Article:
Howard Stern’s autobiographical film, based on his book of the same name, followed his rise in the world of radio and pop culture. For a man surrounded by naked ladies and adoring fans, it’s hard to track the exact moment he made it. But rocking out with AC/DC in the middle of Central Park, as throngs of fans clamor to get a piece of you, seems like it comes pretty close. You can actually see Stern go from hit host to radio god in this clip, as “You Shook Me All Night Long” blasts in the background.

8. Judas Priest meets The Simpsons

When you want to blast a bunch of peace-loving hippies out on their asses, you’re going to need some death metal. At least, that’s what the folks at The Simpsons thought when they set up this cameo from the metal gods. Unfortunately, thanks to a hearty online backlash, the writers of the classic series were soon informed that Judas Priest, while many things, are not in fact “death metal.” This led to the most Simpson-esque apology ever. Rock on, Bartman. Rock on.

7. Anthrax on Married…With Children

What do you get when Married…with Children spoofs My Dinner With Andre, substituting the erudite playwrights for a band so metal they piss rust? Well, for starters, a lot of headbanging, property destruction and blown eardrums. And much like everything else in life, Al seems to have missed the fun.

6. Motorhead rocks out on The Young Ones

The Young Ones didn’t just premiere on BBC2 in 1982 — it kicked the doors down to a new way of doing comedy. A full-on assault on the staid state of sitcoms, the show brought a punk rock vibe to the tired format, and in the process helped jumpstart a comedy revolution. For instance, where an old sitcom would just cut from one scene to the next, The Young Ones choose to have Lemmy and his crew deliver a raw version of “Ace of Spades.” The general attitude seemed to be, you don’t like this? Well, then F— you!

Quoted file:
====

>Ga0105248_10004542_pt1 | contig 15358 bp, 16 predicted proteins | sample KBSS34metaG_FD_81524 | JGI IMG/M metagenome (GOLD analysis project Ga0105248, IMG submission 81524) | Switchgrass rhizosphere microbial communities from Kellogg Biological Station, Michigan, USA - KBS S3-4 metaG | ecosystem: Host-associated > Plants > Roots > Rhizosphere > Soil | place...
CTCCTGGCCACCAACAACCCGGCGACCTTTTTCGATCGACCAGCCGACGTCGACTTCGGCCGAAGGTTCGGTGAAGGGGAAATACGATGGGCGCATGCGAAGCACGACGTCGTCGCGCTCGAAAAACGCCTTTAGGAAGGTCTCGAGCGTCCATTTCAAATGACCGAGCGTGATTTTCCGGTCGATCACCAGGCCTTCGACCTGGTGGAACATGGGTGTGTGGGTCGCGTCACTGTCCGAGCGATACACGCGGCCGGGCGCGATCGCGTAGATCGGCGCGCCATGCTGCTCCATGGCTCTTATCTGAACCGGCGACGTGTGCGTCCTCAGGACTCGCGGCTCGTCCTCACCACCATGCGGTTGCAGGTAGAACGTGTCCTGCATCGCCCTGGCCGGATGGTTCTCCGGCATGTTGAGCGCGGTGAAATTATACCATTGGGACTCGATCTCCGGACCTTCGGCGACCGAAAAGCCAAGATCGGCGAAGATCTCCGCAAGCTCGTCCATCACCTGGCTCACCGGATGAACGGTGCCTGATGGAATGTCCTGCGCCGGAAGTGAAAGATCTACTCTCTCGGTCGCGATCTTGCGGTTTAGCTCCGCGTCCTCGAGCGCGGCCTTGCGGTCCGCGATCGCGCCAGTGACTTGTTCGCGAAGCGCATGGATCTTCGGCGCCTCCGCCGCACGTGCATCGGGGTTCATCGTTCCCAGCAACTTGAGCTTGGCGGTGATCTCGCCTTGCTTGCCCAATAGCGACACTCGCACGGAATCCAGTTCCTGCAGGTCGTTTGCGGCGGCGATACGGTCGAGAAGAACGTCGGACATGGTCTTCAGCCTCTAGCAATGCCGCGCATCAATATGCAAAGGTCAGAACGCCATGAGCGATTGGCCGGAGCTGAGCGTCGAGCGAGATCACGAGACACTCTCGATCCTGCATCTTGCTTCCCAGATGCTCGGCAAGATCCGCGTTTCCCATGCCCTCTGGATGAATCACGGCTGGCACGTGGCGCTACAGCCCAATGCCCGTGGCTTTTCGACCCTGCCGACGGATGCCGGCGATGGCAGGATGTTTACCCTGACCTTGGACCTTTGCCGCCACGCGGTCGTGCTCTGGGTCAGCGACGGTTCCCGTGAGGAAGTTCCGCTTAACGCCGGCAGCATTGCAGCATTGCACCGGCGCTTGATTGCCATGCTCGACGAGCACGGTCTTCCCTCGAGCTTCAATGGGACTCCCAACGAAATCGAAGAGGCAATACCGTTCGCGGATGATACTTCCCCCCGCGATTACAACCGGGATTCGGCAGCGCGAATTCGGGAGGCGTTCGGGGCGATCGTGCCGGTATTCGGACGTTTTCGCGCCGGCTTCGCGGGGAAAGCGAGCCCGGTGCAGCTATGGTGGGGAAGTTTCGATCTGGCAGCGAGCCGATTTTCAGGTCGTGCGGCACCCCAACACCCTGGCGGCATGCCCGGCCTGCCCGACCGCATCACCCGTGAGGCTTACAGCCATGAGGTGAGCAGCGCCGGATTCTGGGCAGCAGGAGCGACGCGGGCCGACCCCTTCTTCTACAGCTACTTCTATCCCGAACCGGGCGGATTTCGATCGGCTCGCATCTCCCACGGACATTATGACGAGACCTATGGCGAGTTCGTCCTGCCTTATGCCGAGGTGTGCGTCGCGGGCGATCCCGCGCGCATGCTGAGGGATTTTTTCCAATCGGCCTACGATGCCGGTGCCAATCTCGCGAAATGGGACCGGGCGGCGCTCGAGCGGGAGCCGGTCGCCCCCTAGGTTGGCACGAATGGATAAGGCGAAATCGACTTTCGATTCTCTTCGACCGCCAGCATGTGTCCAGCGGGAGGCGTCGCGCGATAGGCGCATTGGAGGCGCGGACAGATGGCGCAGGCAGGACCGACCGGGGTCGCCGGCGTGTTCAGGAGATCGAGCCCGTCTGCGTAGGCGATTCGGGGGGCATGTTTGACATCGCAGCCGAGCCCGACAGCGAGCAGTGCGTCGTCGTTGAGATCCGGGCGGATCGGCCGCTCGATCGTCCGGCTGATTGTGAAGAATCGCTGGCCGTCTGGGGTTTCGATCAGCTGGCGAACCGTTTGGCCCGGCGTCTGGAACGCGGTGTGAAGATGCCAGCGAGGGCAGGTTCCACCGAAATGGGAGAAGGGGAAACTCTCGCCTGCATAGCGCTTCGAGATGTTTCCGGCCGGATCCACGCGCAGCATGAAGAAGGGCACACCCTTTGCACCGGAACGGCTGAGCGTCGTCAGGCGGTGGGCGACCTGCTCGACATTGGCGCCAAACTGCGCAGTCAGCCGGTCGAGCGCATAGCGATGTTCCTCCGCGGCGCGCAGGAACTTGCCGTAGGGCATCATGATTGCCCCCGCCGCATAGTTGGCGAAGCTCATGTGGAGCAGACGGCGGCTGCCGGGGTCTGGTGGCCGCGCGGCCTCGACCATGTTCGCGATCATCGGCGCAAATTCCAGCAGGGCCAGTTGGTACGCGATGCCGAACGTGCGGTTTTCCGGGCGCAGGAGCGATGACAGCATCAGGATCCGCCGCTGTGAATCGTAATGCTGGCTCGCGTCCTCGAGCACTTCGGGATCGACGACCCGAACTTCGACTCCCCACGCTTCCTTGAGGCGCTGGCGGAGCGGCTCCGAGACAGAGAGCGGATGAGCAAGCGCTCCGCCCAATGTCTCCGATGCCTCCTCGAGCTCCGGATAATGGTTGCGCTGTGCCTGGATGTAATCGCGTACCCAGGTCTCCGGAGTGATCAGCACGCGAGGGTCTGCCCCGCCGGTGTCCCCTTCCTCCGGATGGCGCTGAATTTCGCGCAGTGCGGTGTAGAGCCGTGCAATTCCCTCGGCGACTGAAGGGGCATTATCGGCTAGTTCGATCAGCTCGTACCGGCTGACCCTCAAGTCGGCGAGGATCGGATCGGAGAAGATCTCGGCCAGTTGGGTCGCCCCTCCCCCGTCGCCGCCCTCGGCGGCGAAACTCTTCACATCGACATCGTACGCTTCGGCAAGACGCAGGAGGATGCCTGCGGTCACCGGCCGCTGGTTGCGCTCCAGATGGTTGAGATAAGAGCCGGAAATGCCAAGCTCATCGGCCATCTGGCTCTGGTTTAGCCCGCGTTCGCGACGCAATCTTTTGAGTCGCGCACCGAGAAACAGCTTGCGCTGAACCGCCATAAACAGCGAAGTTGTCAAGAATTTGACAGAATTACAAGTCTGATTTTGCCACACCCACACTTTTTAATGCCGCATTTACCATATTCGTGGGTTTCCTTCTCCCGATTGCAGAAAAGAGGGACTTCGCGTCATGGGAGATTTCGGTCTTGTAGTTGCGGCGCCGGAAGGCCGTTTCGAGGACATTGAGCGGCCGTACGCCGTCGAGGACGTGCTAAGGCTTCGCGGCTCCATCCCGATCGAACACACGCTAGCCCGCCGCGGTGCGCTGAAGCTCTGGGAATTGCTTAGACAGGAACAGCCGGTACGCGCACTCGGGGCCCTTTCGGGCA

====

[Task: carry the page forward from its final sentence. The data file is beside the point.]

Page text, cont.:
5. Red and Kitty Meet Kiss on That ’70s Show

Carsey-Werner Productions

Carsey-Werner Productions

Long before they were banished to playing arena football games, Kiss was the hottest ticket in rock. The gang from That ’70s Show got to live out every ’70s teen’s dream when they were set loose backstage at a Kiss concert, taking full advantage of groupies, ganja and hard rock.

4. Ronnie James Dio in Tenacious D in The Pick of Destiny (NSFW, people!)